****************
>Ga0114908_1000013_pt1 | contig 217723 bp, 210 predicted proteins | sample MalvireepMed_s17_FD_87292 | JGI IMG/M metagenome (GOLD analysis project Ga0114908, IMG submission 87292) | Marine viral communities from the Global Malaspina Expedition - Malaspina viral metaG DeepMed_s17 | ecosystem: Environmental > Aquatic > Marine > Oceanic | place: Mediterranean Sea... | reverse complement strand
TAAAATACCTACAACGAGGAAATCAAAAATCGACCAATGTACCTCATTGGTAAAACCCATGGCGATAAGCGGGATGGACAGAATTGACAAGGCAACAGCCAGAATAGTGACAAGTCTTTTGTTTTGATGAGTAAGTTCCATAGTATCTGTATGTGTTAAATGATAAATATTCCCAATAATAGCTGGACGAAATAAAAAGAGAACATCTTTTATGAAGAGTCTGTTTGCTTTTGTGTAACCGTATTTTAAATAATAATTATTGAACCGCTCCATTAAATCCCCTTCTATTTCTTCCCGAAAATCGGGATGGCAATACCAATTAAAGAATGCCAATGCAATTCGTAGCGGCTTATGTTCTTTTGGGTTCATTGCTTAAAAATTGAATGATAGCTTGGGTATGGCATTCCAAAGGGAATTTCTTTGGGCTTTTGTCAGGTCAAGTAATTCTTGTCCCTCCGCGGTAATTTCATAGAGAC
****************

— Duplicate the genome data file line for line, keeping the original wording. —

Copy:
>Ga0114908_1000013_pt1 | contig 217723 bp, 210 predicted proteins | sample MalvireepMed_s17_FD_87292 | JGI IMG/M metagenome (GOLD analysis project Ga0114908, IMG submission 87292) | Marine viral communities from the Global Malaspina Expedition - Malaspina viral metaG DeepMed_s17 | ecosystem: Environmental > Aquatic > Marine > Oceanic | place: Mediterranean Sea... | reverse complement strand
TAAAATACCTACAACGAGGAAATCAAAAATCGACCAATGTACCTCATTGGTAAAACCCATGGCGATAAGCGGGATGGACAGAATTGACAAGGCAACAGCCAGAATAGTGACAAGTCTTTTGTTTTGATGAGTAAGTTCCATAGTATCTGTATGTGTTAAATGATAAATATTCCCAATAATAGCTGGACGAAATAAAAAGAGAACATCTTTTATGAAGAGTCTGTTTGCTTTTGTGTAACCGTATTTTAAATAATAATTATTGAACCGCTCCATTAAATCCCCTTCTATTTCTTCCCGAAAATCGGGATGGCAATACCAATTAAAGAATGCCAATGCAATTCGTAGCGGCTTATGTTCTTTTGGGTTCATTGCTTAAAAATTGAATGATAGCTTGGGTATGGCATTCCAAAGGGAATTTCTTTGGGCTTTTGTCAGGTCAAGTAATTCTTGTCCCTCCGCGGTAATTTCATAGAGAC